2.1.1-beta (revision 4703)
Usage in writing mode - MPI example

This is a short example of how to use the OTF2 writing interface with MPI. This example is available as source code in the file otf2_mpi_writer_example.c .

We start with inclusion of some standard headers.

#include <stdlib.h>
#include <stdio.h>
#include <inttypes.h>

And than include the MPI and OTF2 header.

#include <mpi.h>
#include <otf2/otf2.h>

Now prepare the inclusion of the <otf2/OTF2_MPI_Collectives.h> header. As it is a header-only interface, it needs some information about the used MPI environment. In particular the MPI datatypes which match the C99 types uint64_t and int64_t. In case you have a MPI 3.0 conforming MPI implementation you can skip this. If not, provide #define's for the following macros prior the #include statement. In this example, we assume a LP64 platform.


After this preparatory step, we can include the <otf2/OTF2_MPI_Collectives.h> header.

We use MPI_Wtime to get timestamps for our events but need to convert the seconds to an integral value. We use a nano second resolution.

get_time( void )
double t = MPI_Wtime() * 1e9;
return ( uint64_t )t;

Define a pre and post flush callback. If no memory is left in OTF2's internal memory buffer or the writer handle is closed a memory buffer flushing routine is triggered. The pre flush callback is triggered right before a buffer flush. It needs to return either OTF2_FLUSH to flush the recorded data to a file or OTF2_NO_FLUSH to suppress flushing data to a file. The post flush callback is triggered right after a memory buffer flush. It has to return a current timestamp which is recorded to mark the time spend in a buffer flush. The callbacks are passed via a struct to OTF2.

pre_flush( void* userData,
OTF2_FileType fileType,
OTF2_LocationRef location,
void* callerData,
bool final )
return OTF2_FLUSH;
post_flush( void* userData,
OTF2_FileType fileType,
OTF2_LocationRef location )
return get_time();
static OTF2_FlushCallbacks flush_callbacks =
.otf2_pre_flush = pre_flush,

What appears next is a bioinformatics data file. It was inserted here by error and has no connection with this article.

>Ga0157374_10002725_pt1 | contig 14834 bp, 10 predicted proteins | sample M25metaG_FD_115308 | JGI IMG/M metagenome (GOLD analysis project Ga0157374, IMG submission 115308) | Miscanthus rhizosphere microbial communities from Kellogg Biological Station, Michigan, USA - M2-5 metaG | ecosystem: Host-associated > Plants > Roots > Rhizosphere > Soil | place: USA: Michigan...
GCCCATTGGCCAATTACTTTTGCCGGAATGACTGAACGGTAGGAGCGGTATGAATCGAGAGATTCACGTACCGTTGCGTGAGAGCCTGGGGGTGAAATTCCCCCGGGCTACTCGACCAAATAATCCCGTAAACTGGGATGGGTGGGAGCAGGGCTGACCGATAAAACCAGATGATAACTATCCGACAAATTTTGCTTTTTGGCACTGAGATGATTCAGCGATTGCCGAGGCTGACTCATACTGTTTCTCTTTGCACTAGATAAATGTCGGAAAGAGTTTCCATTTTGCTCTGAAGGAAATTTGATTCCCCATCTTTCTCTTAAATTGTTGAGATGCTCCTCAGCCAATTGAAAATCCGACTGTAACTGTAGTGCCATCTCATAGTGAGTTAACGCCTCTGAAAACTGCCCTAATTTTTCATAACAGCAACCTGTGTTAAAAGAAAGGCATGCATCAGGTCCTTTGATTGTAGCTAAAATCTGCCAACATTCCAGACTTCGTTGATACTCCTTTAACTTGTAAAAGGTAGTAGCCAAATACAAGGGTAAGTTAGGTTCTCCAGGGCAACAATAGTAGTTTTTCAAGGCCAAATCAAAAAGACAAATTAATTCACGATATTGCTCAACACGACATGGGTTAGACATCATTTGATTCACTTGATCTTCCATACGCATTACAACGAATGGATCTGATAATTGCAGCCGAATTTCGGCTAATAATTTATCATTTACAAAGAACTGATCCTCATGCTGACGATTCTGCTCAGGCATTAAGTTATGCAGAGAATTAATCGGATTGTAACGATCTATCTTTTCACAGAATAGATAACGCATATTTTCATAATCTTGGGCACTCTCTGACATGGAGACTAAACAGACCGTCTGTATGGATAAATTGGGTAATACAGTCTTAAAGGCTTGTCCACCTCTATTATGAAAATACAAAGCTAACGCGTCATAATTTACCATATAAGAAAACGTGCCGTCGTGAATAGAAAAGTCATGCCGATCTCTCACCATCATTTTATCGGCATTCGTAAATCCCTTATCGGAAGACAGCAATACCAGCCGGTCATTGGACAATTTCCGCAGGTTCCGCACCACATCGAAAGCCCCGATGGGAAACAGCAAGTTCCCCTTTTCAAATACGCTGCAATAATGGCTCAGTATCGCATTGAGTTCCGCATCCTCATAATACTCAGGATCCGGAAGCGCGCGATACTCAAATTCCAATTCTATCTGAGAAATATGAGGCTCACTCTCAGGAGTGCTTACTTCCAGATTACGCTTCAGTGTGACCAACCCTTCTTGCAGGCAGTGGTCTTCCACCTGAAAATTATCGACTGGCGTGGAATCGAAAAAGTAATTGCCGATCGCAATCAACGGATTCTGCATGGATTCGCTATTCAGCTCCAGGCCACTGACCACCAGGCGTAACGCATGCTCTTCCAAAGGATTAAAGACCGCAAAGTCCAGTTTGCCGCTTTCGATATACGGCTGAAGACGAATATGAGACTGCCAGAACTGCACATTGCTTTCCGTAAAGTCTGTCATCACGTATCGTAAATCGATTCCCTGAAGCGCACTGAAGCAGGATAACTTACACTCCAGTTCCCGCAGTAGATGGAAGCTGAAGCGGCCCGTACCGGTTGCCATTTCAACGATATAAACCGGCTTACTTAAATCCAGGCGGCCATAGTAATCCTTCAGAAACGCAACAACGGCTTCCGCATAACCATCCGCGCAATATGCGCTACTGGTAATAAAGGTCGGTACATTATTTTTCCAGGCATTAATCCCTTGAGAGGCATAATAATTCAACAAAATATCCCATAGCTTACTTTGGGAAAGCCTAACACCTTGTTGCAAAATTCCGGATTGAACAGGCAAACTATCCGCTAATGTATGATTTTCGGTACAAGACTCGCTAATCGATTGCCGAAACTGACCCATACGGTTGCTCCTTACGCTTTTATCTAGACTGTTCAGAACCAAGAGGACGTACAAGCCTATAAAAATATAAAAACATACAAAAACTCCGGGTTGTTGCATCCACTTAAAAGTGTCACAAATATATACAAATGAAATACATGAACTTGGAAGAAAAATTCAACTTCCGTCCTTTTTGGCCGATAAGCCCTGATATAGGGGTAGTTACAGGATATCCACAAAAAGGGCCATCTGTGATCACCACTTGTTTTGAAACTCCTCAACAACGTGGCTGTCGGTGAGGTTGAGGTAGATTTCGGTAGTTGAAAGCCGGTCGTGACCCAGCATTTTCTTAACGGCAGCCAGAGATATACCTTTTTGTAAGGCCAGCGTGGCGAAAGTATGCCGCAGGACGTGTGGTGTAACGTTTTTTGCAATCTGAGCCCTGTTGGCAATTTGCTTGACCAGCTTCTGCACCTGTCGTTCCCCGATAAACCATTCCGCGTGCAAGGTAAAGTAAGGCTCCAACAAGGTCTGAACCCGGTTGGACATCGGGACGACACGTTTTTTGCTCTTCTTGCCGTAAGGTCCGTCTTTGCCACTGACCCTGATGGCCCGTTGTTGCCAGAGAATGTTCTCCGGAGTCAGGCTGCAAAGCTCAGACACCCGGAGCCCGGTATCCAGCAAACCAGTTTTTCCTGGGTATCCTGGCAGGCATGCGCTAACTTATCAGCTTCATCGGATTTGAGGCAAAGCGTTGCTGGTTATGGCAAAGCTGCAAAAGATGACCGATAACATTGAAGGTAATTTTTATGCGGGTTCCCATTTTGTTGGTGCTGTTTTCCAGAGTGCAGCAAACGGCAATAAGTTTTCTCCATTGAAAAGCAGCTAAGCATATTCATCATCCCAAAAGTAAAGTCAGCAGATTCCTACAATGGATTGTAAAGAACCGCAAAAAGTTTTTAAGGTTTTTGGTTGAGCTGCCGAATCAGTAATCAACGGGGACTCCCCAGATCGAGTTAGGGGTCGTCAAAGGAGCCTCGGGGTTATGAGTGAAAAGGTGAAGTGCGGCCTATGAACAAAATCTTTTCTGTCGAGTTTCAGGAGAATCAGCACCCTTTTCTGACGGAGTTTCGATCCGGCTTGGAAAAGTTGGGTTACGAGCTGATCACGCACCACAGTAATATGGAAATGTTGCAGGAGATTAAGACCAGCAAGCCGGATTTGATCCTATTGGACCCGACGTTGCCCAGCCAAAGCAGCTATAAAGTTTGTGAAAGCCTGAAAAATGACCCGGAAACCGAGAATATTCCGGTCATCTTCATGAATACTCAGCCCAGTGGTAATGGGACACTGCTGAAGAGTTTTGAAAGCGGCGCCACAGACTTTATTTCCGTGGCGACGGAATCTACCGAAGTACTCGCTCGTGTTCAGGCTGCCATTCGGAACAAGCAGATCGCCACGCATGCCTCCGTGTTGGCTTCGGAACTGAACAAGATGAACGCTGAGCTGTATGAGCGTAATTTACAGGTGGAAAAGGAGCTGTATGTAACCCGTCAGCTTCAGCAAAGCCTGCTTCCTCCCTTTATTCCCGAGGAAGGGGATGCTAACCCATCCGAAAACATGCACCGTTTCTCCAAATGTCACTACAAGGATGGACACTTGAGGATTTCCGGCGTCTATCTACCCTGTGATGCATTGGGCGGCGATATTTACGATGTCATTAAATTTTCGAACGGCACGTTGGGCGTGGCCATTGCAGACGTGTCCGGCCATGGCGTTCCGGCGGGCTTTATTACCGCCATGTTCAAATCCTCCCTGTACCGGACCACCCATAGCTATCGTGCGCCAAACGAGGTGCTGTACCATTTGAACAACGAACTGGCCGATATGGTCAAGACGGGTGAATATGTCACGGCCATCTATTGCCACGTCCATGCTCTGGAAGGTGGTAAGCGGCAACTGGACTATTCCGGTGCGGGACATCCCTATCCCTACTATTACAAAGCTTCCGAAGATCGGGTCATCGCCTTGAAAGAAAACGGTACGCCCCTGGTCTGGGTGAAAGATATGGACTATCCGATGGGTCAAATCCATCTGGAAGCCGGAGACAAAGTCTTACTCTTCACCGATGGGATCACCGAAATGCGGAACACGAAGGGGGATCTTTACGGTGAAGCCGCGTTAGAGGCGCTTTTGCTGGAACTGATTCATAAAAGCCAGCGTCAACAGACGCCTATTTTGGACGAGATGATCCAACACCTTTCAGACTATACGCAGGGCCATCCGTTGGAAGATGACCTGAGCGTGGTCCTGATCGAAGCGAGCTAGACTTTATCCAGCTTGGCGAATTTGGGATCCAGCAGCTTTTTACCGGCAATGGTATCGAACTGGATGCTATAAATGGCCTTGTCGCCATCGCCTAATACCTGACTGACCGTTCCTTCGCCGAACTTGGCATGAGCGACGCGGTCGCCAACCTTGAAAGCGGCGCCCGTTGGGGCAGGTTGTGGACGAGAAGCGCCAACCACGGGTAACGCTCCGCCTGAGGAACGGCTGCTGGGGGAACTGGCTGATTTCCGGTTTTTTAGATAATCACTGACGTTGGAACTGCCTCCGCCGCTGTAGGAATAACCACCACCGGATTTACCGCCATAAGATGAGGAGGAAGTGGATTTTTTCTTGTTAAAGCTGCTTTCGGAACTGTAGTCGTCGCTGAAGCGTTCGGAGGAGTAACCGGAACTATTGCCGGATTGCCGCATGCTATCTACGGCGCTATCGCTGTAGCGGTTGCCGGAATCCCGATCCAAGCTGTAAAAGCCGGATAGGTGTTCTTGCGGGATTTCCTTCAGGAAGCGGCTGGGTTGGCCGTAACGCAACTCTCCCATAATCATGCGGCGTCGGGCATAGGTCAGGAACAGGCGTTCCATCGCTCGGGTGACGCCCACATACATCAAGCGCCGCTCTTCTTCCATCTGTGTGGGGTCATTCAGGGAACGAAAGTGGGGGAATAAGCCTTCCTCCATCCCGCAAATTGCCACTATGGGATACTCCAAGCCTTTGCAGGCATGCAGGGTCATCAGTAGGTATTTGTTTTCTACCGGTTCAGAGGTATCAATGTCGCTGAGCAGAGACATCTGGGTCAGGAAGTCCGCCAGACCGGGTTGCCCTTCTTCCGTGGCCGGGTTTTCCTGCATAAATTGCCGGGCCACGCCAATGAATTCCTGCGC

.otf2_post_flush = post_flush

Now everything is prepared to begin with the main program.

main( int argc,
char** argv )

First initialize the MPI environment and query the size and rank.

MPI_Init( &argc, &argv );
int size;
MPI_Comm_size( MPI_COMM_WORLD, &size );
int rank;
MPI_Comm_rank( MPI_COMM_WORLD, &rank );

Create new archive handle.

OTF2_Archive* archive = OTF2_Archive_Open( "ArchivePath",
1024 * 1024 /* event chunk size */,
4 * 1024 * 1024 /* def chunk size */,

Set the previously defined flush callbacks.

OTF2_Archive_SetFlushCallbacks( archive, &flush_callbacks, NULL );

Now we provide the OTF2 archive object the MPI collectives. As all ranks in MPI_COMM_WORLD write into the archive, we use this communicator as the global one. We set the local communicator to MPI_COMM_NULL, as we don't care about file optimization here.


Now we can create the event files. Though physical files aren't created yet.

Each rank now requests an event writer with its rank number as the location id.

OTF2_EvtWriter* evt_writer = OTF2_Archive_GetEvtWriter( archive,
rank );

We note the start time in each rank, this is later used to determine the global epoch.

uint64_t epoch_start = get_time();

Write an enter and a leave record for region 0 to the local event writer.

OTF2_EvtWriter_Enter( evt_writer,
0 /* region */ );

We also record a MPI_Barrier in the trace. For this we generate an event before we do the MPI call.

get_time() );

Now we can do the MPI_Barrier call.


After we passed the MPI_Barrier. we can note the end of the collective operation inside the event stream.

0 /* communicator */,
0 /* bytes provided */,
0 /* bytes obtained */ );

Finally we leave the region again with the leave region.

OTF2_EvtWriter_Leave( evt_writer,
0 /* region */ );

The event recording is now done, note the end time in each rank.

uint64_t epoch_end = get_time();

Now close the event writer, before closing the event files collectively.